“From the power dynamics of how Western Cape plays out, Madikizela is not to be disregarded. The power dynamic in the province shifts from one faction to another. There are forever moving targets. The difficulty for Hill-Lewis is that it’s not an internal election but a selection, it makes it very difficult to predict.”
The DA’s regulations state that mayoral selection panels consist of 10 members elected by the federal executive and ten members elected by the relevant provincial executive. The relevant regional executive should elect five members, adding up to a 25-member selection committee.
Gwarube added that federal executive members are selected from a pool of elected members, adding that the selection panel is not hand-picked but rather chosen according to the dates of the selection processes and the corresponding availability of the members.
“Remember Madikizela is a member of the federal executive and is in charge of the regions and the provincial executive committee. This makes him very powerful and gives him an edge against his competition,” a source said.
However, the party leader said while Madikizela could have some sway, he was “weak politically at the moment”.
“Hill-Lewis has been exceptional in parliament, he has tried to entrench himself with the people of the province, and he has the backing of powerful party figures like Helen and Steenhuisen, so he is not to be discounted. Let’s not forget that Hill-Lewis wanted to be CEO of the party, and he didn’t. This might be him asking for the party to pay up,” the party leader said.
Hill-Lewis was once Zille’s chief of staff before taking the same position in Maimane’s administration. Hill-Lewis was also part of the powerful clique of party leaders opposed to Maimane’s leadership before his watershed exit.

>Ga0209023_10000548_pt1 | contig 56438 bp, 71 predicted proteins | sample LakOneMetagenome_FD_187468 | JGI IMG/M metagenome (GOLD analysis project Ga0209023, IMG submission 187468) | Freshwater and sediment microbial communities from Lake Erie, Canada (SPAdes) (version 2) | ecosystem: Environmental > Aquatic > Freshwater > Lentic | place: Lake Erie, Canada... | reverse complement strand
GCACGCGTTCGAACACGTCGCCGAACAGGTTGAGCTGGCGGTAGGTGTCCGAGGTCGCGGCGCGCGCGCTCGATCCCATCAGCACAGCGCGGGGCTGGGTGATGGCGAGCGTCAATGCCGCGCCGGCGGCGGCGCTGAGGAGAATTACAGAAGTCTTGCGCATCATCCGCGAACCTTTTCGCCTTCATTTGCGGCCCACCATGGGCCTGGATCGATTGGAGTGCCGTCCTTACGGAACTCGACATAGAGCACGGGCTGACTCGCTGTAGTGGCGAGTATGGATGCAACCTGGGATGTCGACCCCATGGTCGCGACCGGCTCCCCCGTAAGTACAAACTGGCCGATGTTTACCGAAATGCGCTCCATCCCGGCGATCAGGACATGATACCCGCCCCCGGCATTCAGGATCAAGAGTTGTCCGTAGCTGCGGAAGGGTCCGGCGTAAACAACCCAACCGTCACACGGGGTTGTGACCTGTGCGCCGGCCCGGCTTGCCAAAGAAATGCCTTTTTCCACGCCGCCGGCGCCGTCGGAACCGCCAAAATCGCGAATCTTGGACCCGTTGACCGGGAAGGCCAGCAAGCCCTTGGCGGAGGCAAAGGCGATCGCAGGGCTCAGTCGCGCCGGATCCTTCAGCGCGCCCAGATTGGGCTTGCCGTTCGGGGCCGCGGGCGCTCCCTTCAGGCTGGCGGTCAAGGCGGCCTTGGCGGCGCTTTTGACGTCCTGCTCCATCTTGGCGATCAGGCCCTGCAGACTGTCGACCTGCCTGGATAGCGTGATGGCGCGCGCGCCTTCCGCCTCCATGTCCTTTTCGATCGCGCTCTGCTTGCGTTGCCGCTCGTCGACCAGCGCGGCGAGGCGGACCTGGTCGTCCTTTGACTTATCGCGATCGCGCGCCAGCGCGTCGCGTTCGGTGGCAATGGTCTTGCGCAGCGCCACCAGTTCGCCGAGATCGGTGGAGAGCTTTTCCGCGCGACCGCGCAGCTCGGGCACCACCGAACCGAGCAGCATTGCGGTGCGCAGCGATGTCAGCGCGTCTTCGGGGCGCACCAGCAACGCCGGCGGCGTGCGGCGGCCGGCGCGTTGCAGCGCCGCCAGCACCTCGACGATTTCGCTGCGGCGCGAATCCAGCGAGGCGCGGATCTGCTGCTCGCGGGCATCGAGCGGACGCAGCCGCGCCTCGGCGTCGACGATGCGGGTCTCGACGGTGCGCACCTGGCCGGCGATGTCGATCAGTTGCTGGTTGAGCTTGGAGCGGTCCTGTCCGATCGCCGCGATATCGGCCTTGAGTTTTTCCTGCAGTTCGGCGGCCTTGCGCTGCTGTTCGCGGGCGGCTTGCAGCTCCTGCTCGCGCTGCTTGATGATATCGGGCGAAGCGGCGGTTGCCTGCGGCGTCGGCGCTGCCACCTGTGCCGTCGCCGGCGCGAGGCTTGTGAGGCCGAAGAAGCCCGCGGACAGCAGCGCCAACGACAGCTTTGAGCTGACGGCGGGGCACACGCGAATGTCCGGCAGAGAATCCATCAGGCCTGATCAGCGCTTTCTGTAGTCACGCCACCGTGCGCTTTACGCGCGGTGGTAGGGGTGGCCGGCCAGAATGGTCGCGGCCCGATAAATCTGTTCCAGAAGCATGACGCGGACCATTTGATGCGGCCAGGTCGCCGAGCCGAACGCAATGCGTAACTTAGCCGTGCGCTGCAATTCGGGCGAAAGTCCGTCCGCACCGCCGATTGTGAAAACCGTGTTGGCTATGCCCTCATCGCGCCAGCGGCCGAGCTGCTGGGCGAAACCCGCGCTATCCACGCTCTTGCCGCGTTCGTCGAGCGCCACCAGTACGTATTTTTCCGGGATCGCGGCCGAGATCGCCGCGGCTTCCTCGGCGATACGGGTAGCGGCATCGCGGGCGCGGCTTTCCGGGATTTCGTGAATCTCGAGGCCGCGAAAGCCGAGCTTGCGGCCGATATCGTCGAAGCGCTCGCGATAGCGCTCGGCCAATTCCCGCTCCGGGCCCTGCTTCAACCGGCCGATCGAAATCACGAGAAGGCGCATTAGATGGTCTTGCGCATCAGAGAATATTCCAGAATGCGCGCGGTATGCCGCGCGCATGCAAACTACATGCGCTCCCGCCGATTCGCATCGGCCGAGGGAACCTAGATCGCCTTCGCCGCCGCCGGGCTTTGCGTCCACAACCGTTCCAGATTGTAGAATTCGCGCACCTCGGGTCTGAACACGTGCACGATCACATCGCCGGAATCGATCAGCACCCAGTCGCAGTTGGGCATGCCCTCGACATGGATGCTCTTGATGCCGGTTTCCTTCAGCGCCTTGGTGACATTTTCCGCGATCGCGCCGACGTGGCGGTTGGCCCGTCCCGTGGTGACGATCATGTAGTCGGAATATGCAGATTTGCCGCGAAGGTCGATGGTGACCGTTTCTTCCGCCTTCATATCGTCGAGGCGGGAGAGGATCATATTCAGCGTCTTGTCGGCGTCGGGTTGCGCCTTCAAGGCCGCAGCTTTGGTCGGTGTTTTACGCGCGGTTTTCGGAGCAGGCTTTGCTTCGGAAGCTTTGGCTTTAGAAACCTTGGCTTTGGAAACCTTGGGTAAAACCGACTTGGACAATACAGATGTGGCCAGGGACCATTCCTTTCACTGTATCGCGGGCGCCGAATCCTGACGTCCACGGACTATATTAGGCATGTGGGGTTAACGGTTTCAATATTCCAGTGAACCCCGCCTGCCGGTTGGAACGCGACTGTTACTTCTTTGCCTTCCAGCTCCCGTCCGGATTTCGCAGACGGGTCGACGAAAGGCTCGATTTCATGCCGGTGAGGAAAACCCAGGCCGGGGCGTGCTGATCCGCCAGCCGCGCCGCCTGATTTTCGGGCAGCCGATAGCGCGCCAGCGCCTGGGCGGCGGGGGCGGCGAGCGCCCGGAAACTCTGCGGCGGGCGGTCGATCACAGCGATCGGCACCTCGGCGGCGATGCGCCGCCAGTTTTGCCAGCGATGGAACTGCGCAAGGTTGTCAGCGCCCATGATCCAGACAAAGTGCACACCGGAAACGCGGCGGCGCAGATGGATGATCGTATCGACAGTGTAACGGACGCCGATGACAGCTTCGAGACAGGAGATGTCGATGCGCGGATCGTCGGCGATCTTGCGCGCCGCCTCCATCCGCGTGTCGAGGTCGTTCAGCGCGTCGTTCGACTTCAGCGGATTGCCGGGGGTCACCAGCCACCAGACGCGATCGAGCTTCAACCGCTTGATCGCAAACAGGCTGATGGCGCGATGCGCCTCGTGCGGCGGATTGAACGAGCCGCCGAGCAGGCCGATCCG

In his letter to the DA council in Cape Town when he announced his interest in the position, Hill-Lewis said that some would question his lack of local government experience. “I understand that. I know I have much to learn, specifically from you. Those of you who have worked with me closely know that I get to the facts of a matter quickly, consult colleagues and experts, read voraciously, see for myself on the ground, and do not relent until solutions are found.”
The DA MP, who has gone toe to toe with ANC leaders in the finance portfolio, added that he understood the city’s finances.
Hill-Lewis denied being hand-picked for the job, saying that he decided to stand for the position because he had a clear, ambitious and brave idea of what needs to be done in the next ten years.
“It has nothing to do with any internal politics. I really like the current mayor,” he said.
Gwarube said the panel in charge of selecting the mayoral candidate would sit on Monday to interview the three men.
Madikizela said he believed he was the right man for the job because of his experience in government.
“I need to put a compelling offer to the panel of my experience in politics, the understanding of the dynamics in our communities and also my experience in government. I don’t think there is a better choice,” Madikizela told the M&G.